“Industrial Unionism in South Africa” – IWW, Johannesburg, 1910

The “Industrial Workers’ Union” is an organisation recently formed in South Africa. It is a new link in the international chain that is forming the Industrial Workers of the World. From the “Voice of Labour”, published at Johannesburg, we take the following, signed by “T. Glynn, General Secretary S.A. Industrial Workers’ Union”. It shows that they are getting on the right track down in the Southern Hemisphere.

A speaker at the Market Square last Sunday week, defined what he conceived to be the difference between the socialism of the industrial unionist and other socialists. His explanation was good enough so far as it went, but as it does not altogether cover my views on the matter I should like to give them here.

Industrial unionism is, in my opinion, only another name for constructive socialism. I believe that if every wage earner tomorrow, from the high salaried official to the lowest paid wage slave was converted to a belief in socialist economics the wage labour system would still continue, if the workers were not systematically organised inside of the industries so that order and method would prevail in mode of production and distribution.

And here rests the difference. The ordinary socialist aims solely at making converts to socialism, and there his work ends. Industrial unionism, on the other hand, aims not only at making the working class conscious of their common interests, but also at preparing them and educating them for intelligent co-operation when the time is ripe for the overthrow of the capitalist system. As the preamble of the Industrial Workers of the World truly says: “By organising industrially we are forming the structure of the new society in the shell of the old”.

But apart from the ultimate goal which all class conscious workers have in view, the industrial unionist believes in accomplishing something for his class here and now. To those socialists who raise the cry of “palliatives”, I would state that economic relief, won by organisation and agitation, can in no sense be described as palliating the present system.

Palliatives I look upon as those political sops from time to time thrown to the working class by bourgeois and parliaments in order to make them believe that the capitalist is the real benefactor, but which, experience has proved, leaves their position no better, if not worse, than before.

In this category may be placed all the “reforms” placed on the statute book with the aid and approval of socalled [sic] labour leaders by the first Transvaal Parliament, including the Industrial Disputes Act and the Workmen’s Compensation Act. The former is a piece of class legislation in the interests of the masters of the very first order; the latter, while it may be viewed with approval by a section of the workers who follow more or less dangerous occupations, does nothing of course to relieve the economic position of the working class as a whole.

Genuine industrial reforms, such as increased wage [sic], better conditions of labour, etc., are the only reforms that directly affect the rent, interest and profit of capitalist society, and as the capitalist class have all the forces of the State at their disposal to protect the sanctity of this trinity, it follows that it is only the by the workers organising as a class that sufficient economic pressure can be brought to bear to make them disgorge.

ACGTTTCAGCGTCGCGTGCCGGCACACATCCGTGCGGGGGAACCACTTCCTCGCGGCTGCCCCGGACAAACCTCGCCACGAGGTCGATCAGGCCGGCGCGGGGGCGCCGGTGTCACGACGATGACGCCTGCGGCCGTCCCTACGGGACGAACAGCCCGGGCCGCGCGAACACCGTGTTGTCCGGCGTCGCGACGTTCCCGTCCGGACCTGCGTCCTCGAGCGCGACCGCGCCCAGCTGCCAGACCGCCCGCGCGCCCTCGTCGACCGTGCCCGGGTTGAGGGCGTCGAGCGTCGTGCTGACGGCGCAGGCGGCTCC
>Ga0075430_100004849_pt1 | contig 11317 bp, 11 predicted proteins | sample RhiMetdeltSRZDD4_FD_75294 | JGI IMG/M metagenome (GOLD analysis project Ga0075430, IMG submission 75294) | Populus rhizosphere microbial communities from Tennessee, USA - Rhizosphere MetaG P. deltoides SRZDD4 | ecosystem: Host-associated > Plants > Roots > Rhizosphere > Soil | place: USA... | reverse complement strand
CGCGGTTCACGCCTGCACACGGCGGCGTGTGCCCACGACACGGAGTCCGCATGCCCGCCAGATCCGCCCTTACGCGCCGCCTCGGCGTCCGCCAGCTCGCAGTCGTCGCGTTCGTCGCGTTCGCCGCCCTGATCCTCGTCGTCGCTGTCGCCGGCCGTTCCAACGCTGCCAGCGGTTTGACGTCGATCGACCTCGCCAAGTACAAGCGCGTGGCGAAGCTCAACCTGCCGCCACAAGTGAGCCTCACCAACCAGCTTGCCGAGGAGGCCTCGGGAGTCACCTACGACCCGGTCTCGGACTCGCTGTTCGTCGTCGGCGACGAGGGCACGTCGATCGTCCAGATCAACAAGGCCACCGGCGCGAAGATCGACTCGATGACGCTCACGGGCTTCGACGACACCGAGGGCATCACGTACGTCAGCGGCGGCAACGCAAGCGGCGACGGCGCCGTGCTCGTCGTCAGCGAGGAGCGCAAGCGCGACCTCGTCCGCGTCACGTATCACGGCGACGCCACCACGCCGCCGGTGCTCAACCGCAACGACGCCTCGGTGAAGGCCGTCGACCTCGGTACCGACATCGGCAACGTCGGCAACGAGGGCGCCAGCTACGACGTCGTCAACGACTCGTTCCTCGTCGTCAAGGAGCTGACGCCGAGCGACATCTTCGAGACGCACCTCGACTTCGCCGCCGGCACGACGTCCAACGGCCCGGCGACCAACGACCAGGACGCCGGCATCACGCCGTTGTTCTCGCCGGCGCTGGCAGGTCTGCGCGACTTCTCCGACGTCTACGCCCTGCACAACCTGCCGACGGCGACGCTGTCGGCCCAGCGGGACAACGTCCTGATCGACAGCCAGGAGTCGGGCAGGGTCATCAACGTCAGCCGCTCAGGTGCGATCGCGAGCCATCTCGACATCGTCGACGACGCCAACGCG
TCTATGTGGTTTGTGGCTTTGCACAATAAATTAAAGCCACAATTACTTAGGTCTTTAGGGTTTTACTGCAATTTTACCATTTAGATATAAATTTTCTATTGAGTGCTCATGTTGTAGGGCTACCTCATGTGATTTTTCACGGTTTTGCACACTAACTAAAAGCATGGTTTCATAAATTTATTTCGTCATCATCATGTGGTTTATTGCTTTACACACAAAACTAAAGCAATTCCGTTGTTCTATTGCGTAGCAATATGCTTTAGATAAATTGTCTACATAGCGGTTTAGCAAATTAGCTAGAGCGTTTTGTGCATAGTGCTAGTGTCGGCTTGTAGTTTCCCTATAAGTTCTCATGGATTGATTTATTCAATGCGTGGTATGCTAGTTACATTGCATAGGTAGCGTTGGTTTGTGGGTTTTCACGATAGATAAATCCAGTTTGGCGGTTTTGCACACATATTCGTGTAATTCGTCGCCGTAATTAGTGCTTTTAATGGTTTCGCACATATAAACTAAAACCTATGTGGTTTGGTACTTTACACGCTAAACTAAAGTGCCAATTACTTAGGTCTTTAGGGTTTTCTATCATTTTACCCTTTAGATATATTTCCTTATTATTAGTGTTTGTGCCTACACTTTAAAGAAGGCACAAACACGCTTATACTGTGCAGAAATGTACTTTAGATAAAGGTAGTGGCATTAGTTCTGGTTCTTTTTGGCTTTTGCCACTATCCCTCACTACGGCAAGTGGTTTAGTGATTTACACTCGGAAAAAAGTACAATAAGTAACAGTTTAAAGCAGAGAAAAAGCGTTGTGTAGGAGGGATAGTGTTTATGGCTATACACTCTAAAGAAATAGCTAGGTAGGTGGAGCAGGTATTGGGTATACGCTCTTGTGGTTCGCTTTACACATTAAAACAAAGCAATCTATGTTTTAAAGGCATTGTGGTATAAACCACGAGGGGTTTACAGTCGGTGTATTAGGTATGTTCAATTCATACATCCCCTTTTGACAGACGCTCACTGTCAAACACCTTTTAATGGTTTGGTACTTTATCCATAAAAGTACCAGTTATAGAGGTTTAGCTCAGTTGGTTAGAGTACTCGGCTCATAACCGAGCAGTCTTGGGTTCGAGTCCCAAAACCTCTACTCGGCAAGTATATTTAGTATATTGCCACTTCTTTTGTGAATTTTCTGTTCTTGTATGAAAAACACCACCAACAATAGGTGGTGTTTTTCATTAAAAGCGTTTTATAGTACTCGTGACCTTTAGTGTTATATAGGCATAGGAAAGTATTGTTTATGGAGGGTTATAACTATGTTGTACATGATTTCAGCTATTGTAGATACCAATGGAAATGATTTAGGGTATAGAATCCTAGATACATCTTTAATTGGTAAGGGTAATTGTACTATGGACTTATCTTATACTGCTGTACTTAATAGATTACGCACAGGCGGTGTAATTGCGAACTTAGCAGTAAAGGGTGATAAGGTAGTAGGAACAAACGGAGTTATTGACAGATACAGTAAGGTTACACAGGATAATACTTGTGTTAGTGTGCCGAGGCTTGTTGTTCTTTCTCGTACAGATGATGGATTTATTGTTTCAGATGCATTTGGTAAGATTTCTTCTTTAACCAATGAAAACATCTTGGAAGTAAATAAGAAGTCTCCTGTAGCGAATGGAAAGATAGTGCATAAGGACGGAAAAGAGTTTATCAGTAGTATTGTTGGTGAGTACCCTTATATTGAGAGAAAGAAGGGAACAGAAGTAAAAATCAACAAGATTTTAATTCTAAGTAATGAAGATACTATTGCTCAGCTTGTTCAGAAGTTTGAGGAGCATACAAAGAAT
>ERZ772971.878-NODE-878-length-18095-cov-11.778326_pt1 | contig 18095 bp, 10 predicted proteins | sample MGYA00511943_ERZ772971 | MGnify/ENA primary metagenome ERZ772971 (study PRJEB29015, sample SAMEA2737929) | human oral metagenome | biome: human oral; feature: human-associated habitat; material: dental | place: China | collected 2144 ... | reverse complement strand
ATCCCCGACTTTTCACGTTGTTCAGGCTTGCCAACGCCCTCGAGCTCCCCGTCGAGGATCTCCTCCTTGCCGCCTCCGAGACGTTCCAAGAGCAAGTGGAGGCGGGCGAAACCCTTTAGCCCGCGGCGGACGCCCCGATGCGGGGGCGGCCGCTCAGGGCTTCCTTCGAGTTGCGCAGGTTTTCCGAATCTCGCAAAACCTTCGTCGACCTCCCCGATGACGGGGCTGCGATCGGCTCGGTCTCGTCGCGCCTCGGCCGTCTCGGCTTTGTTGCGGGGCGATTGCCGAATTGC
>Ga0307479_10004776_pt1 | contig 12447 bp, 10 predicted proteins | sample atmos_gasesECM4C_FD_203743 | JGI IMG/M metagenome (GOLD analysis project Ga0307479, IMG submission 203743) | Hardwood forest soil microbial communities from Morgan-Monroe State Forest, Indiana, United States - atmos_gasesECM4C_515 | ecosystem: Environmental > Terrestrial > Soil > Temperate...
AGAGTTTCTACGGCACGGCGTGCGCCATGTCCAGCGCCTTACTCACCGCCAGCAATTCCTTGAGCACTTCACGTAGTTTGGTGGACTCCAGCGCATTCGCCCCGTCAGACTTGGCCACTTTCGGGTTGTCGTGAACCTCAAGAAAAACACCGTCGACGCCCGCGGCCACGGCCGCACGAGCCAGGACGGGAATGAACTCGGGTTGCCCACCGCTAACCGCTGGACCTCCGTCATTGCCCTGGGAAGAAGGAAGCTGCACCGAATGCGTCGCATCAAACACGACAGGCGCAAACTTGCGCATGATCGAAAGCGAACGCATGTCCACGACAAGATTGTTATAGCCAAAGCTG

Appealing to their sense of justice will not make them do so, as the capitalist has no sense of justice where his pocket is concerned; windy labour politicians out for self-advertisement will not do so, as the capitalist class can afford to ignore “oratory”, and also pay for silence; the ballot box, in fact, cannot do so, as, whether the capitalist is in parliament or not he still rules on the economic field, and is therefore the wage slave’s master.

Industrial organisation, I repeat, and that in its strictly literal sense, is the only weapon by which he can be made to stand and deliver, and the working class will find that when properly organised a well meant threat to curtail profits by withholding labour will have the desired effect.

“But”, says the craft unionist, “that means strike; I have had enough of strikes”. Probably too much. But in passing it may be remarked that the average trade unionist when making this statement seems to forget that for very time he has revolted against his masters he has scabbed a dozen times on his class. However, this is a clear case of where the system, not the individual, must be held responsible.

The fault of the trade unions in this respect is that they refuse to recognise that the scab is none the less a scab though he may pay his monthly dues regularly and carry a union ticket in his breast pocket, if he goes to work whilst his fellow workers employed in the same industry or in any industry directly related, are on strike for better conditions of labour.

The strike of the future will be as different from that with which we have been acquainted as cadet manoeuvres are from the battle of Waterloo. The strike of the near future will be the INDUSTRIAL strike, and if found to be ineffective, the national strike will no doubt be called to its aid. As time goes on the international strike will no doubt play a most important part in forging the final links in the golden chain of working class solidarity, and of driving the last nails into the coffin of the capitalist system.

Source: Industrial Solidarity, 1 October 1910